December 17, 2012
Mortgage rates moved slightly higher to begin the last full week of 2012 after fighting back against recent weakness on Friday. Bond markets did little to react to economic data or events today, instead moving higher in anticipation of events and trading considerations in the weeks to come. Thursday remains the weakest day we've seen in several weeks, depending on the lender and today's average rate sheet is somewhere between there and Friday's bounce back. Best-Execution for 30yr Fixed, Conventional Loans continues to hover between 3.25% and 3.375%.
There's quite a bit of extra "stuff" packed into the current week in order to make room for the 1.5 days off due to next week's Christmas holiday. Added information is added uncertainty for bond markets and that could be part of the reason for today's weakness (when bond markets in general are weaker, mortgage rates tend to move higher, though in varying proportions). But today's weakness hasn't been clearly linked to headlines or events in any sort of timely manner. Instead, we've seen a general, pervasive weakness which may line up with the general, pervasive issue of the Fiscal Cliff.
To whatever extent markets perceive that a Fiscal Cliff deal is achievable or imminent, the implication is likely an initial move higher for interest rates. How high and for how long, remain to be seen, but until we actually get a deal, bond markets have to be defensive enough to account for multiple outcomes. There have been several pieces of news over the weekend and into this afternoon that seem to advance the prospects of a deal. This is the 800-lb gorilla in the room as far as that "pervasive weakness" is concerned.
The silver lining is that MBS (the "mortgage-backed securities" that most directly influence lenders' rate sheets) are less-affected by the drama than their US Treasury cousins. That doesn't mean that mortgage rates won't move higher if broader bond markets continue to move higher, simply that they may continue to do so at a gentler pace.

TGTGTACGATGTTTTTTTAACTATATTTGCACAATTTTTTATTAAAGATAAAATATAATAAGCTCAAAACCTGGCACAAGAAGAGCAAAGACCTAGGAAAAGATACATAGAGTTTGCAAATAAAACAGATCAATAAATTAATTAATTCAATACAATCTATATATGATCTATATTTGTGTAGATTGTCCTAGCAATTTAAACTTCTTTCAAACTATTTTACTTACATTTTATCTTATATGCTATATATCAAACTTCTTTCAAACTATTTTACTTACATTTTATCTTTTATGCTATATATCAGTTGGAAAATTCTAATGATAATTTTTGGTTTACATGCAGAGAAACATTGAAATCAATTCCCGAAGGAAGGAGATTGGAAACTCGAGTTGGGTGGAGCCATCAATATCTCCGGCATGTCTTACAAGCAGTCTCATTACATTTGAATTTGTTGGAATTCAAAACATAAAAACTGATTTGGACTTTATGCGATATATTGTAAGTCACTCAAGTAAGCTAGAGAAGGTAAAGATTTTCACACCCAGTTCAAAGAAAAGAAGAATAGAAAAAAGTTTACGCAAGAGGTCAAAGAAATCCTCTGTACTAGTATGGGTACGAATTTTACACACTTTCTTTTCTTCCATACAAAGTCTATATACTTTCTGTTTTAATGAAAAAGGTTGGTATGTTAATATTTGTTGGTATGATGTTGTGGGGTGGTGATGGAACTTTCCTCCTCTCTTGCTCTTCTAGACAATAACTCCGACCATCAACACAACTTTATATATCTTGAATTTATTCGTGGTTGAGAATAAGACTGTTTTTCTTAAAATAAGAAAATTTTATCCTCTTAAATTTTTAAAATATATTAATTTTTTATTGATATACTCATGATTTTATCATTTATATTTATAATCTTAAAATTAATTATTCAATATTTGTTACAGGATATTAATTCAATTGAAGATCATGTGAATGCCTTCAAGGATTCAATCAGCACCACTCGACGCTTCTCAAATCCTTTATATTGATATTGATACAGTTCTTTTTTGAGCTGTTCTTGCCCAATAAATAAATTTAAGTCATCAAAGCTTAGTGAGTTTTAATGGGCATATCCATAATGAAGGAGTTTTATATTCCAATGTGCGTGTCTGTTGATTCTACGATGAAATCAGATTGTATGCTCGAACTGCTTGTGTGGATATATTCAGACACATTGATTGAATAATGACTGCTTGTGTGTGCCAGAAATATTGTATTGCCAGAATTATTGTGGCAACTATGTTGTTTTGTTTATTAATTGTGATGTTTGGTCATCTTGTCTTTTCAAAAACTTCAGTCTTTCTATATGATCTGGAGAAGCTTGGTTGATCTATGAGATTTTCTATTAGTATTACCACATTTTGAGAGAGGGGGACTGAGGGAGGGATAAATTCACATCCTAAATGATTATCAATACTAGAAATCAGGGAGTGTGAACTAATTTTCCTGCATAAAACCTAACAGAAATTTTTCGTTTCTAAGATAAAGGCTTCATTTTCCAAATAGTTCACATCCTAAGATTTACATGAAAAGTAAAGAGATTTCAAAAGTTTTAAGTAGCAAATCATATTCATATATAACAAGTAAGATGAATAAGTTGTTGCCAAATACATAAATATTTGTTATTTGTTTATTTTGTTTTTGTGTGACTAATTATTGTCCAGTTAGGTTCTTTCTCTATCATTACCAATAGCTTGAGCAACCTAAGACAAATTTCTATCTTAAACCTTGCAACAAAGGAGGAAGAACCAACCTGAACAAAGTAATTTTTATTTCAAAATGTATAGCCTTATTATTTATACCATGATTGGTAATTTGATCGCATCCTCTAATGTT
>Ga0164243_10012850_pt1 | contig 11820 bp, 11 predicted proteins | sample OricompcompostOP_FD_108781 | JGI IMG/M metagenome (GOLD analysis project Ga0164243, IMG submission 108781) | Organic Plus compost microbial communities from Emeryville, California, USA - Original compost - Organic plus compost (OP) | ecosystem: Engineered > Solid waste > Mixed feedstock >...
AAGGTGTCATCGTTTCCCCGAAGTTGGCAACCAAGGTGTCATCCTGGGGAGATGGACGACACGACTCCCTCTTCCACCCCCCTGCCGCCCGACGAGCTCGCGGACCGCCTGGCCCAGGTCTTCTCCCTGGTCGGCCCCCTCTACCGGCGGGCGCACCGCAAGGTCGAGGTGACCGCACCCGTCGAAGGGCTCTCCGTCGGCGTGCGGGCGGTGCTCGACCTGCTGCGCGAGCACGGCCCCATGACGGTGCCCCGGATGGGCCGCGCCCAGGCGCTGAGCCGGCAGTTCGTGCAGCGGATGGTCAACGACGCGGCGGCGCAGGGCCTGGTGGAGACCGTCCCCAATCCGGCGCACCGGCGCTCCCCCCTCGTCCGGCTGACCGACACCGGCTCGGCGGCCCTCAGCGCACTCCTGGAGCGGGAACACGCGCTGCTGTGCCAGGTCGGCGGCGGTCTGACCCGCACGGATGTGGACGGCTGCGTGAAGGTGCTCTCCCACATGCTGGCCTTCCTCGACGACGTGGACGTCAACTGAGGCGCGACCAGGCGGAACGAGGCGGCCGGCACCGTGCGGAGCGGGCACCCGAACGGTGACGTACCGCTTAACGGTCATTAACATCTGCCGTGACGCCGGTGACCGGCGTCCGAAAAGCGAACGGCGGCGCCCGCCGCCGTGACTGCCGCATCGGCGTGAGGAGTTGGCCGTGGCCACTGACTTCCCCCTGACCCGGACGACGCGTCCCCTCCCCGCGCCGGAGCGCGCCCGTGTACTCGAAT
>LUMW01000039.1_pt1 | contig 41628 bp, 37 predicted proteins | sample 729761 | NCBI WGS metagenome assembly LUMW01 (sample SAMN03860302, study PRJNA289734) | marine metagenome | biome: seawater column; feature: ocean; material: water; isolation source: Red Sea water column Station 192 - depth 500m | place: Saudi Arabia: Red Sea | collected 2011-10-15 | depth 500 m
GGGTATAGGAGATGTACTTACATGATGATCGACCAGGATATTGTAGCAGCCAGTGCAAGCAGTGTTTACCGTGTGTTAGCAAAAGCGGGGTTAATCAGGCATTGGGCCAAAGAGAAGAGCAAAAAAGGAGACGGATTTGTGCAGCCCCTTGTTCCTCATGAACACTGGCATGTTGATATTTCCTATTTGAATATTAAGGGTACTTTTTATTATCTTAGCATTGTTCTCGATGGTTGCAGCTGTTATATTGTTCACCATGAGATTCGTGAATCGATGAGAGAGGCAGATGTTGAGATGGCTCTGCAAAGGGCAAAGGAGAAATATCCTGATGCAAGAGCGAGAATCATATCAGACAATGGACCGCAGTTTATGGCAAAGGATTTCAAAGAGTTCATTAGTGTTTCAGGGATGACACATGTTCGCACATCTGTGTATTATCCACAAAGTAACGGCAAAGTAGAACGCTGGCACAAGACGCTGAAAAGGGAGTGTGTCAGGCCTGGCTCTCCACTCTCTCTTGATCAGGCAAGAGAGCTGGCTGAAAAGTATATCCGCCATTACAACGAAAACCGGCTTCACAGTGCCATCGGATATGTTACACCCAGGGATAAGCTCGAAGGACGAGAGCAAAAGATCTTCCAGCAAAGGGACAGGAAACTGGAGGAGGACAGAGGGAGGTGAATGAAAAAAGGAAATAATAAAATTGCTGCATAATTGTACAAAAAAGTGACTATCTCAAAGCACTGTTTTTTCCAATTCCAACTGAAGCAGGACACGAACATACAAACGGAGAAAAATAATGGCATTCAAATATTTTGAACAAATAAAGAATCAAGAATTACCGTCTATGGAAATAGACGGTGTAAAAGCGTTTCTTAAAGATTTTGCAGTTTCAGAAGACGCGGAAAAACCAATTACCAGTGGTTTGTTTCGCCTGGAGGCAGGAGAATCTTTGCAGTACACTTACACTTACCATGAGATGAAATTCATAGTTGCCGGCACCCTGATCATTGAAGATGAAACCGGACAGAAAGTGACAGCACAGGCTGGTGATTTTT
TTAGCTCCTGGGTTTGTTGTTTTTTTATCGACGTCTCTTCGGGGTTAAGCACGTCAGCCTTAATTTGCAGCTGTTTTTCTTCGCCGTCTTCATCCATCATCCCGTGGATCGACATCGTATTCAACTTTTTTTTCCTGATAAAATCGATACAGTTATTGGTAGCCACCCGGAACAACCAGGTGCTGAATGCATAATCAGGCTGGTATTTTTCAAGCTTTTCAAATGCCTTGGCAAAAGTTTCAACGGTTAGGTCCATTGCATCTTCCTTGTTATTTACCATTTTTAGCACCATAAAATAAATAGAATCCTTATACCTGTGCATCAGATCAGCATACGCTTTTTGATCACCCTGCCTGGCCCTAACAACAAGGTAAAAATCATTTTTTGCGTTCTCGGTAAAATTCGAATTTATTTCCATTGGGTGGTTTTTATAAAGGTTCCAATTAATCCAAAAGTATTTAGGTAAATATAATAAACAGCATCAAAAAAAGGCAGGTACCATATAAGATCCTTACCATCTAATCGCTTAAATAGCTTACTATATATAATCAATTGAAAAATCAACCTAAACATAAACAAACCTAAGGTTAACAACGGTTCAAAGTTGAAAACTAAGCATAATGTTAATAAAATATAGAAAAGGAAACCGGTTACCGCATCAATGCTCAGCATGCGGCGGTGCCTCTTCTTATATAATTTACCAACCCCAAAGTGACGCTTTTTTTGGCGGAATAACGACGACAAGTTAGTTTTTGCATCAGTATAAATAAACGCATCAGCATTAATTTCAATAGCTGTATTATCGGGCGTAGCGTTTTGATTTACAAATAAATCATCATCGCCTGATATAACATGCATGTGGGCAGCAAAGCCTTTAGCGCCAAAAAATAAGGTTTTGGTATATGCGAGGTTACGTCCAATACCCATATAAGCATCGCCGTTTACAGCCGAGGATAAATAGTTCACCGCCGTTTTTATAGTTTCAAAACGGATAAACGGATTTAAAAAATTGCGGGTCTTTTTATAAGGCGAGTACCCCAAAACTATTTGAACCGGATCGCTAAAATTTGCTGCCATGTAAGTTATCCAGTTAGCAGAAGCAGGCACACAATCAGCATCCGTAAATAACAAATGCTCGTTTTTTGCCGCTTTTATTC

(Read More:What is A Best-Execution Mortgage Rate?)
Loan Originator Perspectives
"There are so many potentially conflicting data points to consider as you purchase or refinance. We have Fed purchasing of mortgage backed securities to the tune of $40B per month, Operation Twist modifying end of year, fiscal cliff concerns, EU is a mess and more. Rates are fantastic. Lock and be happy. " -Matt Hodges, Loan Officer, Presidential Mortgage Group.
"End of the year often slower, but certainly not this year. Between submissions, new prospects, current files, and closings, it's crazy. What a nice problem to have! Fortunately, our underwriter is very dedicated, turn times not rising yet, but have the potential to. Rates hanging around same range, investors have no idea what outcome and effects of fiscal cliff debate will be. I'm locking, rates too good to float, and want make sure I can deliver pricing to clients as expected!" -Ted Rood, Senior Originator, Wintrust Mortgage.
Today's Best-Execution Rates
- 30YR FIXED - 3.25-3.375%
- FHA/VA - 3.25% (varies more between lenders than conventional 30yr Fixed)
- 15 YEAR FIXED - 2.875% - 2.75%
- 5 YEAR ARMS - 2.625-3.25% depending on the lender
Ongoing Lock/Float Considerations
- Rates and costs continue to operate near all time best levels
- Rates could easily move higher or lower, but given the nearness to all time lows, there's generally more risk than reward regarding floating
- This will always be the case when rates operate near all-time levels, and as 2011 showed us, it doesn't always mean they're done improving.
- (As always, please keep in mind that our talk of Best-Execution always pertains to a completely ideal scenario. There can be all sorts of reasons that your quoted rate would not be the same as our average rates, and in those cases, assuming you're following along on a day to day basis, simply use the Best-Ex levels we quote as a baseline to track potential movement in your quoted rate).